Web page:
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Tips on how to enhance communication together with your distant group

Here are three communication tips to increase productivity, empathy, and performance of a remote team.

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December
1, 2020

4 min read

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Remote work worked.

Halo Top, the reduced-calorie ice cream brand, grew from $ 230,000 in sales in 2013 to over $ 100 million in 2018, and achieved that growth with all 75 employees working remotely.

Remote work has to work.

83 percent of office workers want to work from home at least one day a week, and 55 percent of employers anticipate that most of their employees will do so long after the health crisis is not a problem. Global Workplace Analytics predicts that 30 million US employees will regularly work from home over the next two years, six times as many as before.

Remote work must be done.

Forty-four percent of senior executives are "completely confident" that their companies can maintain employee engagement on assignments at home, but only 25 percent of employees feel the same. And 48 percent of senior executives are “completely confident” that they can maintain good communication between themselves and employees during the crisis, while only 28 percent of employees agree.

Workers do not return to the same job that they left behind. All employees need to find new ways to work together, connect, and perhaps most importantly … communicate. Here are three ways to improve communication with your remote team.

1. Schedule the times for “bursty” communication

A "bursting" communication style, in which ideas are communicated and answered quickly, leads to a performance increase of 24 percent for remote teams.

A remote team can cultivate burstiness by identifying a common day and time (e.g., Tuesday 3pm to 4pm EST) when the entire team is online and ready to engage in team communication. By using communication channels such as text, chat or email synchronously instead of asynchrony in times of burstiness, teams can achieve higher performance. Productivity and engagement increase when team members know someone is ready to act on their communication immediately.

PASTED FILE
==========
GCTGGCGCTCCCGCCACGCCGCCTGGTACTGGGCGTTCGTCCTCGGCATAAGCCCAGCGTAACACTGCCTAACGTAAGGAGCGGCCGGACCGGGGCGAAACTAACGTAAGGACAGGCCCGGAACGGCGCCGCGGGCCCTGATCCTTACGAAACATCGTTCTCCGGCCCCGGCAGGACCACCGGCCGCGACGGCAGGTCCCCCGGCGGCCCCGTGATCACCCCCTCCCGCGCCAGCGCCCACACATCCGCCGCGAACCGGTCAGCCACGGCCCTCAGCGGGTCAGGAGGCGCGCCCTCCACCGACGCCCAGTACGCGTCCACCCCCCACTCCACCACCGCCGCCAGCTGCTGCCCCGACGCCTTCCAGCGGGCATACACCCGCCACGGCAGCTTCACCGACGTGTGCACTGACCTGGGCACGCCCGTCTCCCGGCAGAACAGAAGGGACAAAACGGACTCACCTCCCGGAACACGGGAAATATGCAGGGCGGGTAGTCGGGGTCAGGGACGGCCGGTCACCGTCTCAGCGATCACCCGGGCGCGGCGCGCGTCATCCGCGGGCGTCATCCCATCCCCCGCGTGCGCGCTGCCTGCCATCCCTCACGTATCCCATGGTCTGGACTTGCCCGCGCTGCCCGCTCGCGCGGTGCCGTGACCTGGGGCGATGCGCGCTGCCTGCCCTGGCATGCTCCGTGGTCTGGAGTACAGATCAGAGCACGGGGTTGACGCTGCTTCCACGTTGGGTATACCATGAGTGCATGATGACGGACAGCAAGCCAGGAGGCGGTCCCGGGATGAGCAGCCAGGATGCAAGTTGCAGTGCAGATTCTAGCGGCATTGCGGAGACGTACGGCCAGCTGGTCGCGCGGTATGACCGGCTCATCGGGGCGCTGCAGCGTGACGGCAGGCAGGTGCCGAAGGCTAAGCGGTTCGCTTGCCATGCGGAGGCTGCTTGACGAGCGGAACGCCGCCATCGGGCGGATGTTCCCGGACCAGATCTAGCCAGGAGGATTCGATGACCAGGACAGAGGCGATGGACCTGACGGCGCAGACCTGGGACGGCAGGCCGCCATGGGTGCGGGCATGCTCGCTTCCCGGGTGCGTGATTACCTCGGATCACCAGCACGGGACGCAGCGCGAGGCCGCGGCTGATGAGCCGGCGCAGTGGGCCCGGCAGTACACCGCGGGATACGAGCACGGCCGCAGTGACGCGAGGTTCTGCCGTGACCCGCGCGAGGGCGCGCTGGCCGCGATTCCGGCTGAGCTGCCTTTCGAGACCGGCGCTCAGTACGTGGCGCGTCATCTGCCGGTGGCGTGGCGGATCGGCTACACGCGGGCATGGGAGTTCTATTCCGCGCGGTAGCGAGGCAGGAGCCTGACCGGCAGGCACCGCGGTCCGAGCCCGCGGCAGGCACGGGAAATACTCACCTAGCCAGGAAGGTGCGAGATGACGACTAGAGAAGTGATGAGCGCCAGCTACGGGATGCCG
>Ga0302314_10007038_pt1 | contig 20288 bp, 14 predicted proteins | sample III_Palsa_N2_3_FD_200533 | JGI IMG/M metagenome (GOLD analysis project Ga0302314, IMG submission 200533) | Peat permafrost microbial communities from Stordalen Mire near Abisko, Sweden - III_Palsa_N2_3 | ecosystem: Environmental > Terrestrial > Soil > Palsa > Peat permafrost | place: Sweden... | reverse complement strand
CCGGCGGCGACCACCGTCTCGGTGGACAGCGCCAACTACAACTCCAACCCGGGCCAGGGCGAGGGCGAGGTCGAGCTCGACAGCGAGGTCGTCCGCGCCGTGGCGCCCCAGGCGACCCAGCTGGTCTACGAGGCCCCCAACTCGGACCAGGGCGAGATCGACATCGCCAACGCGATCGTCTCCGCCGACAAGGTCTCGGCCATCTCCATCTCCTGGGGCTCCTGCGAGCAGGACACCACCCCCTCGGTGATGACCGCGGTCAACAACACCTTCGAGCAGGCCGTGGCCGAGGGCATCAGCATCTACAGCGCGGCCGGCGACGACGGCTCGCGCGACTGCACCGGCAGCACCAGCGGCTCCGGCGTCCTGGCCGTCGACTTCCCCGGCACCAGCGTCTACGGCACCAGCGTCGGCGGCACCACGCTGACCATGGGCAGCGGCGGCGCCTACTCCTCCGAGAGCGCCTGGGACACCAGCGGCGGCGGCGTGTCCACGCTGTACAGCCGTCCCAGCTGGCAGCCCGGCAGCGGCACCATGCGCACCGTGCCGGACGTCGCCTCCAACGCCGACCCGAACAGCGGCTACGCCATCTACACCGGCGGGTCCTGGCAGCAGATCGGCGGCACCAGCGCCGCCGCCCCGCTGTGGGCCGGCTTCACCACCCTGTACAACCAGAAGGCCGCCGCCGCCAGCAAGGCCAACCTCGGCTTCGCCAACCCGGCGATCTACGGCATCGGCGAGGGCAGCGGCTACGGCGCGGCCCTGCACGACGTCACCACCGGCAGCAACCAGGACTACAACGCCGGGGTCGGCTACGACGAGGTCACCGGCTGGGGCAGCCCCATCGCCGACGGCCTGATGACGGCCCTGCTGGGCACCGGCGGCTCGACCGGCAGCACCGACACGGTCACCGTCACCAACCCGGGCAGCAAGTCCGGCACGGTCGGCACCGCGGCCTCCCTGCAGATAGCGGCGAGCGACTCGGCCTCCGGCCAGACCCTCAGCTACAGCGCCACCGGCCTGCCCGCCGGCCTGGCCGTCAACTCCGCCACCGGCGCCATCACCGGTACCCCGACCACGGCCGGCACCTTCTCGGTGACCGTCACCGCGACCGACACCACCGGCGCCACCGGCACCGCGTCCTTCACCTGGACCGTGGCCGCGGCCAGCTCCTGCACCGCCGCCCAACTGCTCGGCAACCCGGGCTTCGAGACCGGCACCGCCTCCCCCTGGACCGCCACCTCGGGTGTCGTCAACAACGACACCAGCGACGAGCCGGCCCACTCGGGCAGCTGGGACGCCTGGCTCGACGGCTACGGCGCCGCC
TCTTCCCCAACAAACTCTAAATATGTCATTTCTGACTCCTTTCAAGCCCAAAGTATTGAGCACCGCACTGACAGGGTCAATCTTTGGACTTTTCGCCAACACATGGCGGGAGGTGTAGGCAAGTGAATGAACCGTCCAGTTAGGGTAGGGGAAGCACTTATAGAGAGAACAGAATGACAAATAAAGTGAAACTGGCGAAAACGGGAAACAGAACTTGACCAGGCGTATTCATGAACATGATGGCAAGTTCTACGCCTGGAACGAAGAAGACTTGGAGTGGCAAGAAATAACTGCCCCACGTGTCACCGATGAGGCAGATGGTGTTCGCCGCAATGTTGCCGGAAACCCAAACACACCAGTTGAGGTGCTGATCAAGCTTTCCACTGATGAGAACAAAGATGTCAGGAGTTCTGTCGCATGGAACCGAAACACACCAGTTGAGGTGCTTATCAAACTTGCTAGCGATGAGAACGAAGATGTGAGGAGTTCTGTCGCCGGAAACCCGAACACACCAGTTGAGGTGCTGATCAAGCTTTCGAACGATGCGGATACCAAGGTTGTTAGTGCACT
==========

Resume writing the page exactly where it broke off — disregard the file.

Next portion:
Scheduling activity spurts is especially important for teams that are spread across different time zones or have different work schedules. Burstiness differs from meetings in that there is no set agenda and the central goal is the rapid exchange of information and / or ideas.

Burstiness enables remote team members to direct their activities where the result is energetic and purposeful collaboration.

2. Clarify the emotional intent of the communication

Vague digital communications such as "sure" or "good" can result in recipients spending unproductive time and energy reading the emotional intent behind the text. In fact, 90 percent of people think their emails and texts are understood by recipients, but only 50 percent understand their messages. With increasing digital communication, the lack of facial expressions and tone of voice leaves more room for misinterpretation. For example, an email or two-word text is interpreted as sarcastic 60 percent of the time.

When the intent of a message is not clear, people fill in the blanks with a negative bias and assume the worst. To avoid negative prejudices from misusing the intended meaning of your digital communication, clarify the emotional intent of your communication.

Here are two ways to clarify the emotional intent of your communication:

3. Communicate using only language

Speech-only communication improves emphatic accuracy. When working remotely, it is tempting to turn on video for every interaction. However, if you want to know what someone is feeling, it might be better to just hear their voice. In experiments, people read other people's emotions more closely when the room lighting has been switched off or the video feed has been deactivated. In the absence of virtual cues, users are more likely to focus on the content of the conversation and the tone of voice of the person speaking.

If you choose to turn off the video while communicating, introverts can do a wider contribution. Introverts are more sensitive to stimuli, and constant eye contact or visual stimuli can be overwhelming and stressful for them.

Video communication is very useful, especially when you are building trust with someone. However, if confidence is being established, consider using only language. The next time they're asked which video platform you'd prefer for the meeting, share them with audio.

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